Making Browser Sense … dojo.isBrowser?
by Gerald Lopez

Every now and then, you’re going to run into a problem with a particular browser (I’m sure you know what I’m talking about), and so you need your JavaScript to adjust accordingly. Browser detection is the answer and here’s a short cookie on how you can do it using Dojo.

There are a few browsers that Dojo can detect. Not only does it detect them, but at the same time it will tell you the version. It’s really simple to implement; here’s a sample:

if( dojo.isIE ){
   console.log("Internet Explorer " + dojo.isIE);
} else if ( dojo.isFF ) {
   console.log("Firefox " + dojo.isFF);
} else if ( dojo.isMozilla ) {
   console.log("Mozilla " + dojo.isMozilla);
} else if ( dojo.isOpera ) {
   console.log("Opera " + dojo.isOpera);
} else if ( dojo.isSafari ) {
   console.log("Safari " + dojo.isSafari);
}

The code above will simply load into the console the name of the browser and its version. You can find more information on these Dojo properties by looking at the Official Documentation and scrolling down into the properties section.

The code above comes with the zip file of the example below. Now, let’s look at a simple use case for completeness.

A Quick Example

Problems with IE6 erupt when one wants to use PNGs instead of GIFs because of transparency rendering. Look at Fig. 1 below; the PNG is beautifully rendered in FF2-you can even see the background through the translucent purple petals. Now take the same image and try to render it in IE6 (see Fig. 2). To have a site degrade correctly so that the PNGs don’t become unsightly in IE6, you may want to have their GIF counterparts load instead as shown in Fig. 3. As you can see in Fig. 3, it may not be as pretty as Fig. 1, but it’s more aesthetically pleasing than Fig. 2. All this can be simply handled with some help from Dojo browser detection.

Download the code, and let’s see how to do this: browserdetect.zip

You should find 5 files named: browser.html (code from above), bg.gif, flower.html, flower.gif and flower.png.

Fig. 1 Nicely rendered PNG in FF2. Fig. 2 Horribly rendered PNG in IE6. Fig. 3 Rendered GIF alternative in IE6.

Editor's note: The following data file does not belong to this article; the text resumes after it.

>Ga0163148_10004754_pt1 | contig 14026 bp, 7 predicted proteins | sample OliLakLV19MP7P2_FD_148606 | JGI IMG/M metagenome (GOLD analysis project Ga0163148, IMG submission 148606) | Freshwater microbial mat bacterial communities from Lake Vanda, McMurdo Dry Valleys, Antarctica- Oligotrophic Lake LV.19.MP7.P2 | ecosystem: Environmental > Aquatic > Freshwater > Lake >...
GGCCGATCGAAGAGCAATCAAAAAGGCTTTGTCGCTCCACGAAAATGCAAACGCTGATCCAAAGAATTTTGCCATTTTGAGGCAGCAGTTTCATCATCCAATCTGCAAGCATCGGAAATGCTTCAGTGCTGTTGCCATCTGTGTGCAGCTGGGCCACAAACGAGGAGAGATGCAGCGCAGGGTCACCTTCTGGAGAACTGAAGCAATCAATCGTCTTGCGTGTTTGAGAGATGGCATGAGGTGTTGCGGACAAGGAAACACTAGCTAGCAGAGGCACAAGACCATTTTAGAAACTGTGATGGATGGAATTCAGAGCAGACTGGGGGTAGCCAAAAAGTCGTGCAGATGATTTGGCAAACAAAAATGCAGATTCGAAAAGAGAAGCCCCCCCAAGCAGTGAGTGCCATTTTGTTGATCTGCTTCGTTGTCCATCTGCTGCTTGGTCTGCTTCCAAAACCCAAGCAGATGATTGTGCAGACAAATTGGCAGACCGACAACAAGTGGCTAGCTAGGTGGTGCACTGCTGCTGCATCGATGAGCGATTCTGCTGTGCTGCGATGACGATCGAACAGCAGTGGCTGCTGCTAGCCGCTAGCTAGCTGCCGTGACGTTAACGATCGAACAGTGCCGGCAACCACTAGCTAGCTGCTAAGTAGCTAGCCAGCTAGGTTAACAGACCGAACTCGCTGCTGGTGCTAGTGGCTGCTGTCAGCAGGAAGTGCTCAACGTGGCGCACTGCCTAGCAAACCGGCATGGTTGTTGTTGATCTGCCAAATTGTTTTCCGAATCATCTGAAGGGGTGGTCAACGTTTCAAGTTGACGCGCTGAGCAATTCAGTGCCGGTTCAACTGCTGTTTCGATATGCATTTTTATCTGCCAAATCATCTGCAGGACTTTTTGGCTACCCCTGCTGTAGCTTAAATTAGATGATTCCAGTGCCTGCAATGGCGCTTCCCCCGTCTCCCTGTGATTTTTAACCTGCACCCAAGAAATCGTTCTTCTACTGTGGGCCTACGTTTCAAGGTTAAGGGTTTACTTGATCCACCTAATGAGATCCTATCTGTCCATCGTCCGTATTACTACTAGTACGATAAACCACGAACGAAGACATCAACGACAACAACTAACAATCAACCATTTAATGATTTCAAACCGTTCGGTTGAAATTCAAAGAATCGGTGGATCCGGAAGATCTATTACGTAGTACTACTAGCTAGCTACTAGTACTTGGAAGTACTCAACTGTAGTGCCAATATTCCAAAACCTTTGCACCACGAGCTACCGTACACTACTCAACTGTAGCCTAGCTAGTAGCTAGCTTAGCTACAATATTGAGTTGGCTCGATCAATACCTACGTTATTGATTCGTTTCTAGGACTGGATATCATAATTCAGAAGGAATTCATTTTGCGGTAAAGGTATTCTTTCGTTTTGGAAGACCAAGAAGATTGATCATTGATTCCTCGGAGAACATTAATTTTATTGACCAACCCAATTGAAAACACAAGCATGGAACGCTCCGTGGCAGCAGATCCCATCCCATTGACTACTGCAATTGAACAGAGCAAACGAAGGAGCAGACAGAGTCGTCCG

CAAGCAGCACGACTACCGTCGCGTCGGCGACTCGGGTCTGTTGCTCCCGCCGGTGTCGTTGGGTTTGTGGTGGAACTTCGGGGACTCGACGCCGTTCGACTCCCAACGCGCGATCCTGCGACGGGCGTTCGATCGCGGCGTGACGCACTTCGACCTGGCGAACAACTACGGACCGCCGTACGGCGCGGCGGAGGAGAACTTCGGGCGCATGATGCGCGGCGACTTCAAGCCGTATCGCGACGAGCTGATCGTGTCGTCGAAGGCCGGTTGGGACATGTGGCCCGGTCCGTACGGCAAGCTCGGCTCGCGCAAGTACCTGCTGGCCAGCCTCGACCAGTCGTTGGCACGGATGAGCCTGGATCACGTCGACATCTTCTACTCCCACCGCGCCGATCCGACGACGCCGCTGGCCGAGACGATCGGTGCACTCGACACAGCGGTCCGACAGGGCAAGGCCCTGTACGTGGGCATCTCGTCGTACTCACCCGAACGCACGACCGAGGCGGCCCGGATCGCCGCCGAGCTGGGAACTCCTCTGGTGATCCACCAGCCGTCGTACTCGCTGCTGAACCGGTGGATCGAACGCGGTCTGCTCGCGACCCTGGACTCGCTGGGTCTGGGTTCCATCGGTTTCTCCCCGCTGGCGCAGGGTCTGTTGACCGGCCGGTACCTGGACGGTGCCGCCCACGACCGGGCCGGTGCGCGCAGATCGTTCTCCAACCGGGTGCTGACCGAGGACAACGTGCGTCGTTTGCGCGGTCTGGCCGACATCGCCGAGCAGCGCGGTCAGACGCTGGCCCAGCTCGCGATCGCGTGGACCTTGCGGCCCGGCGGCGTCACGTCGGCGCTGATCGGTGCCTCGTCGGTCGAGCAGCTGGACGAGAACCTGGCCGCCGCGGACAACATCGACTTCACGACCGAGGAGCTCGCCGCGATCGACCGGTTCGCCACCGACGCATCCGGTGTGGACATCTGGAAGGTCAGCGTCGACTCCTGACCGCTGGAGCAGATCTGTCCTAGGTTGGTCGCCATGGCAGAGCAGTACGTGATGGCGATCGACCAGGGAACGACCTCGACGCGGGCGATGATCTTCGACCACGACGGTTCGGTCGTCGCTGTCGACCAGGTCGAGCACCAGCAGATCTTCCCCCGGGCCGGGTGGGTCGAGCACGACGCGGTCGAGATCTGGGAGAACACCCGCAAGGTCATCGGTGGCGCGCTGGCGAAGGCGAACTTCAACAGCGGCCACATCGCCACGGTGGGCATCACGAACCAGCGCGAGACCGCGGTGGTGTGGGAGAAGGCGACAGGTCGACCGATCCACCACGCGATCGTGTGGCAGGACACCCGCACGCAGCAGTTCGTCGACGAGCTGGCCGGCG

The code fragment below can be found in the file flower.html. As you can see, there are two calls to dojo.isIE: the first is to check if the browser is IE, and the second is to check if it is less than version 7. Once the browser type and version number are determined, the proper image is loaded. Despite the programmatic overhead, the clear advantage spares your audience from unsightly rendering, while still enhancing the user experience for those with more capable browsers.

// Used by addOnLoad()
function loadFlower(){
 
	// create a reference to the image object
	flowerImage = dojo.byId("flower") ;
 
	// Checks to see if the browser is IE and if the Version is less than 7
	if( dojo.isIE && dojo.isIE < 7 ){
	   flowerImage.src = "flower.gif" ;  // load gif image
	   console.log("Loaded flower.gif"); // tell the user
	} else {
	   flowerImage.src = "flower.png" ; // load png image
	   console.log("Loaded flower.png"); // tell the user
	}
}
 
// Run at load time
dojo.addOnLoad(loadFlower);

Lastly, don’t forget to add the loadFlower() function to dojo.addOnLoad().

More Reading

You may want to read the cookie by Sam Foster on dijit’s CSS sniff as it provides a CSS alternative to the example shown above.

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This entry was posted on Thursday, June 26th, 2008 at 1:20 pm and is filed under Dojo Cookies. You can follow any responses to this entry through the RSS 2.0 feed. You can leave a response, or trackback from your own site.

One Response to “Making Browser Sense … dojo.isBrowser?”

  1. dante Says:

    in my never ending quest to remove as many bytes on the wire as humanly possible, I would suggest the following syntax for the loadFlower:

    var flower = dojo.byId(”flower”);
    flower.src = “flower.” + (dojo.isIE && dojo.isIE < 7 ? “gif” : “png”);
    console.log(’loaded ” + flower.src);

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